When we think of making a positive contribution to the environment, we might not immediately think of our phones, but as gamification creeps into our daily activities, researchers and developers are examining the potential for apps that spur greener behavior.

Gamification, which sees game-like elements and principles applied to other contexts with the aim of boosting user engagement, has manifested itself in productivity apps, exercise trackers and language-learning tools. When you earn a digital badge, “streak” or other little emblems of progress, that is gamification in action — a proven motivator for shifting behavior.

Gamification deployed for an environmental outcome is not new — it has long been used as a tool by educators and as a way to gather scientific data — but it has gained extra momentum in Japan in recent years.

Government funding has helped drive a boom in environmental and social app development, with these programs ranging from tools to help shift behavior by encouraging water bottle refills to initiatives where users earn credits for green shopping habits. But whether these products will last beyond trial periods is the big question, experts say, and there are some doubts about just how big of an impact they can have.

Play the game

Many people in Japan are already familiar with a sort of gamification — ubiquitous point cards that offer rewards for loyal shoppers.

“In Japan, we like a point card — the point economy is very familiar,” says professor Yutaka Arakawa of the HumanoPhilic Systems Laboratory at Kyushu University, who researches and works on projects that examine the various ways technology can shift human behavior.

He notes that while this is not a game as such, the notion of collecting points for a reward is a gamified system. As a mechanism, this “works well for changing human behavior.”

But there are other incentives that can also be effective.

With Kawasaki and Fujitsu's Green Carb0n Club app encouraging eco-friendly lifestyles, users accumulate points, which can be exchanged for coupons, through actions such as attending events, posting on the app and answering surveys.
With Kawasaki and Fujitsu's Green Carb0n Club app encouraging eco-friendly lifestyles, users accumulate points, which can be exchanged for coupons, through actions such as attending events, posting on the app and answering surveys. | Courtesy of Fujitsu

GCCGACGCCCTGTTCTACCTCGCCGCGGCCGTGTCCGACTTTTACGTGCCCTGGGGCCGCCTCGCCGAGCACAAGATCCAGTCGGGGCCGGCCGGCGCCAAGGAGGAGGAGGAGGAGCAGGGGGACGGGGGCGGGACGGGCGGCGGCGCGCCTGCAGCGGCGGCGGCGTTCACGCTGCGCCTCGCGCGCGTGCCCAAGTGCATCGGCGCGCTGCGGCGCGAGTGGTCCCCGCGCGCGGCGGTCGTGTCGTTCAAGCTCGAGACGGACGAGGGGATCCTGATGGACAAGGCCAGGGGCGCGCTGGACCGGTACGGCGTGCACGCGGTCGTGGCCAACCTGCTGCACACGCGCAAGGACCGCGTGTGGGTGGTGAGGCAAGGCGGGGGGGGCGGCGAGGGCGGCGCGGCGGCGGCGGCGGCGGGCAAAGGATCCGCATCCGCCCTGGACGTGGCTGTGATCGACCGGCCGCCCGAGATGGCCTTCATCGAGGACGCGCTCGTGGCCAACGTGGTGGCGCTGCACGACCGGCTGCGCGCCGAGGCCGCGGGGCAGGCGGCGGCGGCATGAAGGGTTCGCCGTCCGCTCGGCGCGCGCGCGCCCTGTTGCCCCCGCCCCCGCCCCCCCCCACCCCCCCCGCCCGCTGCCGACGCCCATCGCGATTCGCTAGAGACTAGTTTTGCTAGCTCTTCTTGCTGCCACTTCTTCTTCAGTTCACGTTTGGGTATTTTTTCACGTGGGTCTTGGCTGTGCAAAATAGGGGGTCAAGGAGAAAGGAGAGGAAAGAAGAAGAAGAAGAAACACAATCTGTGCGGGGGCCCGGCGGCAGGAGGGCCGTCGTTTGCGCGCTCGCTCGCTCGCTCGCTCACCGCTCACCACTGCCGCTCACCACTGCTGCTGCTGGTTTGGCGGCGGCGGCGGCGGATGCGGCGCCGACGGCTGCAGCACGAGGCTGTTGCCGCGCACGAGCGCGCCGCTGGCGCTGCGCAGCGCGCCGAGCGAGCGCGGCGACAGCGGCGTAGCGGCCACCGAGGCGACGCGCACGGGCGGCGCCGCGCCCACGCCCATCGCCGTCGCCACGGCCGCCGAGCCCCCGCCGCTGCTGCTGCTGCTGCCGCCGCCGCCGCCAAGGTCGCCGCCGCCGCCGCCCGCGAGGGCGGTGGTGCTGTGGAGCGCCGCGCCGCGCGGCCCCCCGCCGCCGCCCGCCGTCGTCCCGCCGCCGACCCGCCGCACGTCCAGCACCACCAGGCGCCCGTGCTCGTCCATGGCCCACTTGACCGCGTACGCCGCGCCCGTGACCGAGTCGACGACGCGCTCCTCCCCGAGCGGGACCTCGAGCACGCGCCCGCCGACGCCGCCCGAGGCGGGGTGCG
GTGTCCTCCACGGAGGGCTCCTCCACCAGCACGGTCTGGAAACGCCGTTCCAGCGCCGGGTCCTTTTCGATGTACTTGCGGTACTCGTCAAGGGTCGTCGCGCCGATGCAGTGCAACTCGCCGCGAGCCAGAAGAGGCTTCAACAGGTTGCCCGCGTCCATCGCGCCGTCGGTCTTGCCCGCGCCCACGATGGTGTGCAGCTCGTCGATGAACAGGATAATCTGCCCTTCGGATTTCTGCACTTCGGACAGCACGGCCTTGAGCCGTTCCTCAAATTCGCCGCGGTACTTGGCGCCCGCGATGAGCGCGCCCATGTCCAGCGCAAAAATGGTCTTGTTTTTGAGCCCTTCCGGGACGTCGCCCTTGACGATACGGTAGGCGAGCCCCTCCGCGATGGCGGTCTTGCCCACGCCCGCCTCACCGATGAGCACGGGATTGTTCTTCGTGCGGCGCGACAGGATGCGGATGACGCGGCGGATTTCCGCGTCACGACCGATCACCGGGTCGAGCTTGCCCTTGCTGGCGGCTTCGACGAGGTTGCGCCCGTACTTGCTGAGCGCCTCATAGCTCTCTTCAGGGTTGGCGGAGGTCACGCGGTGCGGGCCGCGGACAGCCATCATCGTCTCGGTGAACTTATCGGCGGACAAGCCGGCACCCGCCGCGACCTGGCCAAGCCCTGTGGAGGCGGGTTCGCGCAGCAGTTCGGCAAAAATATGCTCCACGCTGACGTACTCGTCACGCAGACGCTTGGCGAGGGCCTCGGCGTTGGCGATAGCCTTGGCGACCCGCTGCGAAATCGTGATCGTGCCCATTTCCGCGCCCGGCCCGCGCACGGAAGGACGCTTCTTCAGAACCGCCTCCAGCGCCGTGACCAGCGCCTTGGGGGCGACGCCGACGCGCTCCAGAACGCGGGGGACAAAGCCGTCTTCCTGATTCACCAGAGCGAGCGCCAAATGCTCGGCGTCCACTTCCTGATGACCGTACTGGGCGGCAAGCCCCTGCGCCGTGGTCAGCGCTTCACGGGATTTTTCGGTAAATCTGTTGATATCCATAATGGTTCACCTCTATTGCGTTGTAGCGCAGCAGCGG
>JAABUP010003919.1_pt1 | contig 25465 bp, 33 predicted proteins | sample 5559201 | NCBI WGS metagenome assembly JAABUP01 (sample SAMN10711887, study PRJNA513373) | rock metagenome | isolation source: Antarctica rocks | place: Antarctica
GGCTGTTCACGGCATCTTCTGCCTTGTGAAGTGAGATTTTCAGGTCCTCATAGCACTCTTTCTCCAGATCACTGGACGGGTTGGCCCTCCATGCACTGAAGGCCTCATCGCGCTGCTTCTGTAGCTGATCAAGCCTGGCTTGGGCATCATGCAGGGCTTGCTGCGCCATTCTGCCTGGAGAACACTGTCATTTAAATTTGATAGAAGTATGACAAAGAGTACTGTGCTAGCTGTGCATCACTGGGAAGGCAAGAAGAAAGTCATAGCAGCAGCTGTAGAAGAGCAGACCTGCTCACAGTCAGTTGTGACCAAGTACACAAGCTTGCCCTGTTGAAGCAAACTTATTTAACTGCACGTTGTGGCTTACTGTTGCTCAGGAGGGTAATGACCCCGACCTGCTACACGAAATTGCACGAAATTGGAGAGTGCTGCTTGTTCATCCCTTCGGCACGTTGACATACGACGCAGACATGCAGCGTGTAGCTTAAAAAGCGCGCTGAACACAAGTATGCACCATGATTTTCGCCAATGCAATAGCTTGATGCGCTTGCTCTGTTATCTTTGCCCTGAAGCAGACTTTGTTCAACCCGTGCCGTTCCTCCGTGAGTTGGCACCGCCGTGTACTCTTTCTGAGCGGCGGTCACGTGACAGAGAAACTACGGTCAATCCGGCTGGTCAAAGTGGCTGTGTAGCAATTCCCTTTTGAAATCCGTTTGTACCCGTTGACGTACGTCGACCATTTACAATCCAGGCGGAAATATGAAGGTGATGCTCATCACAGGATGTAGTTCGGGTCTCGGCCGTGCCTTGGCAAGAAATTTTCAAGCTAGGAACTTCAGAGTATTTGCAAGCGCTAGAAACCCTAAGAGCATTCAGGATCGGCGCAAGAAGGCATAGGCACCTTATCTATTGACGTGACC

Research by Arakawa and Yuki Matsuda, a lecturer in the Faculty of Environmental, Life, Natural Science and Technology at Okayama University, found that users wanting a product to improve or help solve a problem may be willing to volunteer their time in order to do so. In the case of Wikipedia and the unpaid users who update it, one of the drivers for doing this was a sense of improvement of the product overall, with those who contributed hoping to benefit from this themselves.

Money is typically not the motivator for gamified apps that aim for socially beneficial outcomes — rather, they tap into our less self-centered side. The altruistic aspect of a point system that results in a positive monetary outcome — for a charity of choice, for example — can keep user motivation high.

Another way individual users can have an impact through the use of gamified apps is by collecting and submitting data, with such apps increasingly becoming powerful tools for research. Private groups focused on everything from bird-watching to shark movements are providing valuable community-sourced data — and collecting digital rewards or ticking off checklists in the process — drastically changing the way scientists understand and study the environment.

But while use of these apps typically stems from a person’s curiosity, in order to coax people to change their behavior, more creativity and an incentive is often needed.

A challenge that Matsuda’s students were recently looking to solve was how to boost participation in collecting litter. By using a tong with a camera and GPS system attached, they hoped to gather data and record patterns of rubbish and “draw a garbage map.”

But in order to make participation more enticing, the researchers had to develop a reward system.

“When you pick up the garbage, then the system makes a sound like something from Mario,” Matsuda explains, noting this provides encouragement and that a small piece of recognition helps feed into a sense of satisfaction.

Commuters outside Tsurumi Station in Kawasaki on March 15. The aim of the city's Green Carb0n Club app is to “speed up the decarbonization movement in the city.”
Commuters outside Tsurumi Station in Kawasaki on March 15. The aim of the city's Green Carb0n Club app is to “speed up the decarbonization movement in the city.” | Bloomberg

When designing apps that seek to adjust human behavior, researchers have also found an important component is a sense of consent or buy-in from users.

In a Scientific Reports paper published in December, researchers in Beijing found that gamified environmental apps appealed to users’ need for a sense of autonomy, thereby bolstering eco-friendly decision-making. Ultimately, the researchers found that gamification “can be an active strategy for encouraging green consumption behavior, as it provides users with immediate feedback, social recognition, and intrinsic motivation to engage in sustainable behaviors.”

While gamified apps are designed to alter user behavior, people want to feel like they have freedom, even in the face of these tools.

In part this is because “voting is a natural behavior,” Arakawa says, as it feeds into our sense of satisfaction.

Green points